“Transmit positive energy.” This is truly dumbfounding. Saying this to 10-year-old Miao Kexin, a little girl who loves to write, is no different than a smack to the face. All of her independent thought, all the individuality of her personality, it all collapses in the face of those three words. Teacher Yuan, if all you understand is that slogan, what are you doing being a writing teacher? Where can’t you learn about that? Why did you even assign that essay [on White Bone Spirit, the disguised demoness in Journey to the West whose lies were seen through]? Why didn’t you just require all the students to write “justice shall prevail over evil” and “all our enemies are only paper tigers“?

The irony of it all is that Teacher Yuan took pains to correct countless parts that needed no correction, but can’t see a genuine error. Miao Kexin begins by saying Journey to the West was written by Luo Guanzhong. This needs correction, or at least, that can’t be proven as of this time. Teacher Yuan totally missed this.  Or, maybe she didn’t even know at all. If that’s the case, that means she failed and is incapable of teaching her students.

This reveals a reality: the more uneducated a person is, for example, like someone from Yuan’s generation, the more likely they are to adore and chase after so-called “positive energy.” This is because it shields their ignorance and inability to reflect. […] [Chinese]

CDT Chinese coverage also reports that Miao Kexin’s death and other recent tragedies have stirred public ire over aggressive aimed at distorting reality, a trend that has increased substantially under Xi’s drive for “positive energy.” For example, as state media and censors were obscuring the truth of the initial novel coronavirus outbreak, the Wuhan Party Secretary Wang Zhonglin in a March 6 statement said: “We must begin educating the entire city population to feel thankful, thankful to the General Secretary, thankful to the Communist Party; to listen to the Party, to go with the Party, to form a strong ‘positive energy’.” According to later revised (but still widely doubted) official statistics, at that point there were already over 4,000 COVID-19 deaths in China, and locals in Wuhan had just issued warnings that, regarding the official line on the situation, “everything is fake.”

Earlier this month, as Beijing was experiencing a new cluster of COVID-19 infections, an orthopedic surgeon posted a picture to Weibo of medical workers napping on a basketball court in the middle of the night, below which read “click and like for positive energy.” Many netizens were appalled, calling it “shameless propaganda” that proves Beijing’s inadequate epidemic prevention.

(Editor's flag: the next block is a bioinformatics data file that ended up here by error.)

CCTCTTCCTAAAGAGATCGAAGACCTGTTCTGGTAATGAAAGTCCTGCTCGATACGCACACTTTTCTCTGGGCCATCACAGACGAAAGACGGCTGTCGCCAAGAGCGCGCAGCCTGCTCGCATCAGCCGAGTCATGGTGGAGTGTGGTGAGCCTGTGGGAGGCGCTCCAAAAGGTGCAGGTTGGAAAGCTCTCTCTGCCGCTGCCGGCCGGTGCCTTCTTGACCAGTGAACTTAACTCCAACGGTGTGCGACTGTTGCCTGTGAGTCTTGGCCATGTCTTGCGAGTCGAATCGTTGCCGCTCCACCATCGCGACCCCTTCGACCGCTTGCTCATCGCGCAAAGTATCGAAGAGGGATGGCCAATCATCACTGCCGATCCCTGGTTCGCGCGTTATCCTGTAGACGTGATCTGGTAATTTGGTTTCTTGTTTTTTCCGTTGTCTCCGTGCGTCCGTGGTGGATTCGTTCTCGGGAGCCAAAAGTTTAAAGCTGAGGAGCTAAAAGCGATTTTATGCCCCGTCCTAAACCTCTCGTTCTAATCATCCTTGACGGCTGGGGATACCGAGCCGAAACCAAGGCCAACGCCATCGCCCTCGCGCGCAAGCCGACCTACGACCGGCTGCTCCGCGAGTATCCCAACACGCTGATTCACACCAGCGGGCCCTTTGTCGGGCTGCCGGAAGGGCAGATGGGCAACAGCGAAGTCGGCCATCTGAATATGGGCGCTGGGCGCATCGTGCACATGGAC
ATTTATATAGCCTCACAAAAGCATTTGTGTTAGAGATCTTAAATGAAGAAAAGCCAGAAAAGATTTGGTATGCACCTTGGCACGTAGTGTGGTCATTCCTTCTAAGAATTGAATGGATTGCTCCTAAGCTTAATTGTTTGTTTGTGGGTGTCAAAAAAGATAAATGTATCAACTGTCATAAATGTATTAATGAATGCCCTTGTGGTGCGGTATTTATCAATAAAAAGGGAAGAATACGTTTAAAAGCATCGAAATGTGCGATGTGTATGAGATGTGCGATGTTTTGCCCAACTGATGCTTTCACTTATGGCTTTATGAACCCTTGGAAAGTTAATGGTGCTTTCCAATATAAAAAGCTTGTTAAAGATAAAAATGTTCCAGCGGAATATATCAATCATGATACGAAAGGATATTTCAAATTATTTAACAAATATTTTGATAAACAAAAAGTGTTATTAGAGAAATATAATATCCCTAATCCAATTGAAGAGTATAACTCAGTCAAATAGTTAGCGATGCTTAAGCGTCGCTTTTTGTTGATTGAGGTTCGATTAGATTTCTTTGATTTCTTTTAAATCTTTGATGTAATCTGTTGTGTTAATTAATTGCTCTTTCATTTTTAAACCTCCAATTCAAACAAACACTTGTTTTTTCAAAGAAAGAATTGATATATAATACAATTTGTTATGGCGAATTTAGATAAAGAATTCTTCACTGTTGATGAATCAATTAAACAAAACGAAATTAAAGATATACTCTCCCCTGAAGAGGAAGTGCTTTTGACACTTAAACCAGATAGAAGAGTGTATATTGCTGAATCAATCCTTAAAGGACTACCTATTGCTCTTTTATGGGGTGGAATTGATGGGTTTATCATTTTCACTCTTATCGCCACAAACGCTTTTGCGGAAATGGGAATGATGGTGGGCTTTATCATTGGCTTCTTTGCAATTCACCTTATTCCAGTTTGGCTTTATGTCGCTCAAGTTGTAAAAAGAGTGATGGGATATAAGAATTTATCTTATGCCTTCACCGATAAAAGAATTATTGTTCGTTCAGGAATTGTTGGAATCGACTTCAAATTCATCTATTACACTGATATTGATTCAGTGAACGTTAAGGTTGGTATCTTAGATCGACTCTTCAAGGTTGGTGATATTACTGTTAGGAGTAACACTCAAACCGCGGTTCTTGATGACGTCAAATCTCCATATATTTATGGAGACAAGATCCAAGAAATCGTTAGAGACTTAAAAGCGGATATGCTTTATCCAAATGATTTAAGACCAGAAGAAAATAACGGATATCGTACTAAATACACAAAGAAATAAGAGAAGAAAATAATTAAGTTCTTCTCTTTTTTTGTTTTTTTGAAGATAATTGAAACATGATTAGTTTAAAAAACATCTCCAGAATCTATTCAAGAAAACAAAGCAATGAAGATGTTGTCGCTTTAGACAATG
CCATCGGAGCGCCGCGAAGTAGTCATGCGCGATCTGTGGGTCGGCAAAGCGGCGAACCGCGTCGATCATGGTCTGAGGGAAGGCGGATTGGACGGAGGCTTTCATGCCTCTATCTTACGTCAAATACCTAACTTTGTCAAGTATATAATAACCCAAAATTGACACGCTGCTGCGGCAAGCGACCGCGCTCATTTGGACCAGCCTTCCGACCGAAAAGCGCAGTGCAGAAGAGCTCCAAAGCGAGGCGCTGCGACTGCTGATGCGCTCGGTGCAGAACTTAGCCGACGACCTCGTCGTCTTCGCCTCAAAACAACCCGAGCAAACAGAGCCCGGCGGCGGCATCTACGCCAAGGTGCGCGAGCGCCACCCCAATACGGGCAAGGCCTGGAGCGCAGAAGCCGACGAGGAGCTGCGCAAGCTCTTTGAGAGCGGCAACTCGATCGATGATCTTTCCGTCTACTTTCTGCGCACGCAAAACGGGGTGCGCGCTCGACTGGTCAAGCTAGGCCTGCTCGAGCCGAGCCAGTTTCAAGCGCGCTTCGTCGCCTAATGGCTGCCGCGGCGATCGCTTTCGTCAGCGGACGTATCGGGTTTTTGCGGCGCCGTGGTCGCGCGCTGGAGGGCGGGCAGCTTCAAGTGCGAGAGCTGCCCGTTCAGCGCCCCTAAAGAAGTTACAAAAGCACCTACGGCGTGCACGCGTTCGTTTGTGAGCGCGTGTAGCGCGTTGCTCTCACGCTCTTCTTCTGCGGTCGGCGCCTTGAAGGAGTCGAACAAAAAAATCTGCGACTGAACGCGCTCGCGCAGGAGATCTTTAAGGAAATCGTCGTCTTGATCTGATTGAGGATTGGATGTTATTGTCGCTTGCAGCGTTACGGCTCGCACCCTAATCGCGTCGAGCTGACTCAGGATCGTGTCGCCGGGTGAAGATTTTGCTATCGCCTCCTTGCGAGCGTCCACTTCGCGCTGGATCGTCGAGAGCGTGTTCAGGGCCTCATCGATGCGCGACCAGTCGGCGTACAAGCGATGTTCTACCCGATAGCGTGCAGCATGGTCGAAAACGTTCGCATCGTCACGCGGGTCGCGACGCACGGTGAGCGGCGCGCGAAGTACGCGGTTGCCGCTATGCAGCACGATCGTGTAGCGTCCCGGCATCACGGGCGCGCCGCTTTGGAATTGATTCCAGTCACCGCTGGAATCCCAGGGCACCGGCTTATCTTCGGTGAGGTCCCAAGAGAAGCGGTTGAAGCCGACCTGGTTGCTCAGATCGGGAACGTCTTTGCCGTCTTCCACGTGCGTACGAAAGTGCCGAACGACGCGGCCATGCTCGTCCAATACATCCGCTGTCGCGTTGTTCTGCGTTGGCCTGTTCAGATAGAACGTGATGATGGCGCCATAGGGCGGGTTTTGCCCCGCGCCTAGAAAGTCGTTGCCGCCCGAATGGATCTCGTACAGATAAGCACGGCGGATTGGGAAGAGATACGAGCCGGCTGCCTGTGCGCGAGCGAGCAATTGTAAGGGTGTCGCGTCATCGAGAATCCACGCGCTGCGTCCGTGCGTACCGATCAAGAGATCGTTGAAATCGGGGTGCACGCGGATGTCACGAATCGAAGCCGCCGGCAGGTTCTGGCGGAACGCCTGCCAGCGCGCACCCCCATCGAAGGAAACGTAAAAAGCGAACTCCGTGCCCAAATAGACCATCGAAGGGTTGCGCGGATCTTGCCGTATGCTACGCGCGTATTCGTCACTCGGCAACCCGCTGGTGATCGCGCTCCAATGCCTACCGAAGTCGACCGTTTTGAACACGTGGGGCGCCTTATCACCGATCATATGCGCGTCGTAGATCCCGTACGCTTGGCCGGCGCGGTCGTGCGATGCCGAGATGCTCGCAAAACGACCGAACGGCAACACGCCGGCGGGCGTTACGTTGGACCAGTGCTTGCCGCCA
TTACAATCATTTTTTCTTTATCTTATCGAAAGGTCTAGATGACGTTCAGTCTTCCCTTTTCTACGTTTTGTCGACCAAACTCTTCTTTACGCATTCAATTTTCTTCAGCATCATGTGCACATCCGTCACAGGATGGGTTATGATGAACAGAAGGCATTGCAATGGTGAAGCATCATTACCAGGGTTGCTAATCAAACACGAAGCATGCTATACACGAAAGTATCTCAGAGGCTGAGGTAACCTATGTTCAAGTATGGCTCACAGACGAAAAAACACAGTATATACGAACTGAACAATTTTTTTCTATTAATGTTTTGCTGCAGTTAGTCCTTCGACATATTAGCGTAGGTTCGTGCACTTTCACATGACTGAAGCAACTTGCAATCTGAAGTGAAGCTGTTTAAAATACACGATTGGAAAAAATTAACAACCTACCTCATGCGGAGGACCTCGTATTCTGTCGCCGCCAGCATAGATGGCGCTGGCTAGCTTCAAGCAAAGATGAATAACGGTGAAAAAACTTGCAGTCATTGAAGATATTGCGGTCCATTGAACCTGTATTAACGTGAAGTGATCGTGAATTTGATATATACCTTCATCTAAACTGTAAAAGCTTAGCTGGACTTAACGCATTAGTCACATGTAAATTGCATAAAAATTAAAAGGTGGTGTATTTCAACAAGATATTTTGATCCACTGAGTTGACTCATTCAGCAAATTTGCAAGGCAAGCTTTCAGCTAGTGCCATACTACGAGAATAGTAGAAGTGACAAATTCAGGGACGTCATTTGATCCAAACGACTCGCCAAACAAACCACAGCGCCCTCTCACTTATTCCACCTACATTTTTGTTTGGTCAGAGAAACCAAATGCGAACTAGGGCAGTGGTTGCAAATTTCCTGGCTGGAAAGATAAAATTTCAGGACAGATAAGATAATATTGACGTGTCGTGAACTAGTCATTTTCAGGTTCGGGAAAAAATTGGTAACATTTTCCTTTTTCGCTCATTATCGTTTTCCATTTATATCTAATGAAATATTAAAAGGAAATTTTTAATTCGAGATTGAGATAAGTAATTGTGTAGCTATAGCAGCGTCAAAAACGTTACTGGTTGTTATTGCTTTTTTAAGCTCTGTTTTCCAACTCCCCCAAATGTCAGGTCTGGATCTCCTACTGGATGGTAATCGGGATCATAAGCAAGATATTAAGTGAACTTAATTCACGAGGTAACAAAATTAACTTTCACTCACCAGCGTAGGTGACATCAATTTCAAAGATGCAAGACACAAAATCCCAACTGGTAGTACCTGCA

Others recalled the recent case “Zhong Meimei,” a comedic impersonation by 13-year-old Zhong Yusheng, who in April rose to social media fame imitating his teachers on the Kuaishou video sharing app. Zhong was reprimanded by local educational authorities, and his parents were told to encourage his “production of works brimming with positive energy.” His online videos were then taken down, causing an outcry from his newfound fans. Zhong subsequently did begin posting videos with a spirit of positive energy, which many netizens were not as keen on. CDT editors rounded up comments in the spirit of @白日妖鬼’s who said: “This imitation lacks soul. So-called positive energy eviscerates the soul.”

At the South China Morning Post, Maria Siow reports on the “darker side” of Xi’s “positive energy” catchphrase. She cites the anger caused by the Zhong Yusheng case, and more tragically, the suicide of Miao Kexin, as evidence that, “while relentless positivity may play well in the state media, it can have devastating real-world effects.” Siow also quotes Tsinghua Professor Sun Liping, who sees the increasingly fervent promotion of “positive energy” in recent years as the core of the problem:

Sun said the problem was that the environment “created and filled with this so-called positive energy” was “getting more rigid [and] also more violent. Such an atmosphere not only squeezed but also crushed [Miao].”

“If we had a relaxed and flexible environment this tragedy might have been avoided.” [Source]